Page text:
Almost 20% of adults in America experience a mental health challenge. We’re a terribly stressed society. One way to improve your mental health is to accept reality as it is though. Sometimes in life we end up in situations that we just can’t change. Acceptance is all about fully accepting your reality in situations that are beyond your control. This doesn’t mean you approve of the situation, are giving up, or that it isn’t painful. You are still allowed to (and should!) feel however you feel, but by accepting that it is what it is, you give the problem less power over you, and you can begin to move forward. And practicing this acceptance has been shown to reduce feelings of shame, guilt, and anxiety.
One way to cope is through the use of coping statements. These are sentences that remind you that different, healthier ways of thinking are possible. Repeating them (think mantra) can help you get through difficult moments – you can focus on just one or make a long list of your own. Some examples are:
- It is what it is.
- I can’t change what has already happened.
- I can accept things the way they are.
- I can only control my own actions and reactions.
If it helps, write your coping statements on Post-It notes and put them in places where you will see them multiple times a day, or set an alarm on your phone with a coping statement to pop up with a reminder every now and again.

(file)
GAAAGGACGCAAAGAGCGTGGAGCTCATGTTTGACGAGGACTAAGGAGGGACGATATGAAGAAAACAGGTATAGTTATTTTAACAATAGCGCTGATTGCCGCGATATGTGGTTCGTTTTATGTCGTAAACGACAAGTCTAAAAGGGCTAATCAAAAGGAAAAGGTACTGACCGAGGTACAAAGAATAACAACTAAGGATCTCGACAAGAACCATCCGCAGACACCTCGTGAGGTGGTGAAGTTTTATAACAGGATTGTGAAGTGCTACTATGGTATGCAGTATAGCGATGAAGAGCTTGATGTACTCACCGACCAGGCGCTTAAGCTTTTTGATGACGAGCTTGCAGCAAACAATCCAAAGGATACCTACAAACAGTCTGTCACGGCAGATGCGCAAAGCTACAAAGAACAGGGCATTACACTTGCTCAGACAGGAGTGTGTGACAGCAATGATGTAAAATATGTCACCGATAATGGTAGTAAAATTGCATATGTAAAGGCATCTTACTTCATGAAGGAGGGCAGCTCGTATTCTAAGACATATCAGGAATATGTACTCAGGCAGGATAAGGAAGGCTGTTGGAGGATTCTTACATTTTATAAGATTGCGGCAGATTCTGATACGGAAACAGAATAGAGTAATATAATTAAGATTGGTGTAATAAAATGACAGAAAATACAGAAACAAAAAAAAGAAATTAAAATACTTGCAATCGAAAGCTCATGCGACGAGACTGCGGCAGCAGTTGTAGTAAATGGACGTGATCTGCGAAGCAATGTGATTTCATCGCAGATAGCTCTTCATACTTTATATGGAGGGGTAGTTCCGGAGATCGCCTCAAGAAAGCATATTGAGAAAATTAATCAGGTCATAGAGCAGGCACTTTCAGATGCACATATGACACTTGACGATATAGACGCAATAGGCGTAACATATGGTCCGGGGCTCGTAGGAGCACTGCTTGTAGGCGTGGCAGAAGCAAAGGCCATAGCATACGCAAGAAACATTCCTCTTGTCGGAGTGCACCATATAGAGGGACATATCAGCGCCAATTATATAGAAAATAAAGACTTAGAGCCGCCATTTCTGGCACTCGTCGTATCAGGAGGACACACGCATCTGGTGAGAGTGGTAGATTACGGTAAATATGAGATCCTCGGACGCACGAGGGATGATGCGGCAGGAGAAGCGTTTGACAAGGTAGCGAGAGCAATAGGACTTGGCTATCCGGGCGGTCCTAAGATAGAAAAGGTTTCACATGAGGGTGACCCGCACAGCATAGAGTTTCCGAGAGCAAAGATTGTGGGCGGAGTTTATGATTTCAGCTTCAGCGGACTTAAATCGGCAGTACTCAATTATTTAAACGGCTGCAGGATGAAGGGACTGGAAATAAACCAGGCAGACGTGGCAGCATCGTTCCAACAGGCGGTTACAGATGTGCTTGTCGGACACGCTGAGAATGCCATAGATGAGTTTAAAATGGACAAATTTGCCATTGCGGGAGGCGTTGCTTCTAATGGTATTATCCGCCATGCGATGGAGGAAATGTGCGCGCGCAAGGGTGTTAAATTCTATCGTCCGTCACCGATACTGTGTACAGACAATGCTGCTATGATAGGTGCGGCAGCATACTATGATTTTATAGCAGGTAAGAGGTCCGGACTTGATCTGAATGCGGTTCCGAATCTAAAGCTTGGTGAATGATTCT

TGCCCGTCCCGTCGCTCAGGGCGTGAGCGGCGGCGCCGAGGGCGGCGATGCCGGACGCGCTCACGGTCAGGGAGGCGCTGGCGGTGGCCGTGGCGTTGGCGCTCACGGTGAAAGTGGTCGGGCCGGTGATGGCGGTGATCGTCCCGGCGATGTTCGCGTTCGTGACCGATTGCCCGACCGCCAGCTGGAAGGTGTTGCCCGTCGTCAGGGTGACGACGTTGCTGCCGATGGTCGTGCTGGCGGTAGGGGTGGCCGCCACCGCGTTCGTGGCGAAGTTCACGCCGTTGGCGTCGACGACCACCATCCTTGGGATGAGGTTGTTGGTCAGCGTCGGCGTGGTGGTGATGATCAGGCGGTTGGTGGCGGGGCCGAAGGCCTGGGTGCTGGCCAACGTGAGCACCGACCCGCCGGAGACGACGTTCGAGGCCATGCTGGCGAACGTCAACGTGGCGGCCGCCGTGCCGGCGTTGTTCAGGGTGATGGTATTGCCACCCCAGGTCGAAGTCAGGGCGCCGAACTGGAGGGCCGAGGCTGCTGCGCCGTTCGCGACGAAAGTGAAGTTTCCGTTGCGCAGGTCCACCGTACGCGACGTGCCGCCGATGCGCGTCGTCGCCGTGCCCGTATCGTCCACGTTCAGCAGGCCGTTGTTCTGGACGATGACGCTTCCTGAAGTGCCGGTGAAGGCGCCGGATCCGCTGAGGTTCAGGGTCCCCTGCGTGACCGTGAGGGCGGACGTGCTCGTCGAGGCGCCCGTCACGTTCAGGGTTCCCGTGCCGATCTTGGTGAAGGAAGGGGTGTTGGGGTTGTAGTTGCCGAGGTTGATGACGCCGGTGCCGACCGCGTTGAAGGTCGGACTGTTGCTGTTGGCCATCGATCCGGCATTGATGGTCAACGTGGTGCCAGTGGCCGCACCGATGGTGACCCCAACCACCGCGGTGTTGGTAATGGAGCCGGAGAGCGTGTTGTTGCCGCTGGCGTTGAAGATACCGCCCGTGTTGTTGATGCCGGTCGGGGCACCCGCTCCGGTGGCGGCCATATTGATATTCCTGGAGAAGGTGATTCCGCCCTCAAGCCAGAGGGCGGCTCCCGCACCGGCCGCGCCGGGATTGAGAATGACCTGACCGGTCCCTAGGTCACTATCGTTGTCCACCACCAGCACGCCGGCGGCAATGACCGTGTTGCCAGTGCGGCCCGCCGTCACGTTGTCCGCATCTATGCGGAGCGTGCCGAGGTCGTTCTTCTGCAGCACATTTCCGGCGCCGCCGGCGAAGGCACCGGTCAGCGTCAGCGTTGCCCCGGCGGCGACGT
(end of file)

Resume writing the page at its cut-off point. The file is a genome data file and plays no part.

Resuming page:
When you’re fighting against reality, the first step in accepting reality is gaining awareness that you’re resisting it. It may seem like this would be easy to spot, but there are actually a lot of subtle ways that people push against reality. If you’re feeling bitter or resentful, wishing things were different, or thinking about how life isn’t fair, you might be fighting reality.
Learning to spot that, and to practice your coping strategies, takes…well, practice. It’s a great way to deal with difficult situations that we just can’t control. It takes time though, and don’t be hard on yourself if you fail. Start small with simple situations, and build from there. For example, curse the moon when traffic is at a standstill. Then, take a deep breath, relax your shoulders, and say, “this isn’t something I can control.” It might be awkward at first, but don’t let that stop you.
If you have a grandmother or mother of a certain age, she might have taught you this very skill when you were small and you didn’t even realize it. For example, sirens can be stressful for people. My grandmother always had us say a prayer for whoever was driving and might be riding in the emergency vehicle when we heard sirens. It was a way for a little kid to process that anxiety and help us realize that we couldn’t do anything about it other than pray. Pretty simple, right? If you look back over the course of your years, you might find similar instances of this sort of acceptance of reality. Reinstitute those! It make make you healthier.
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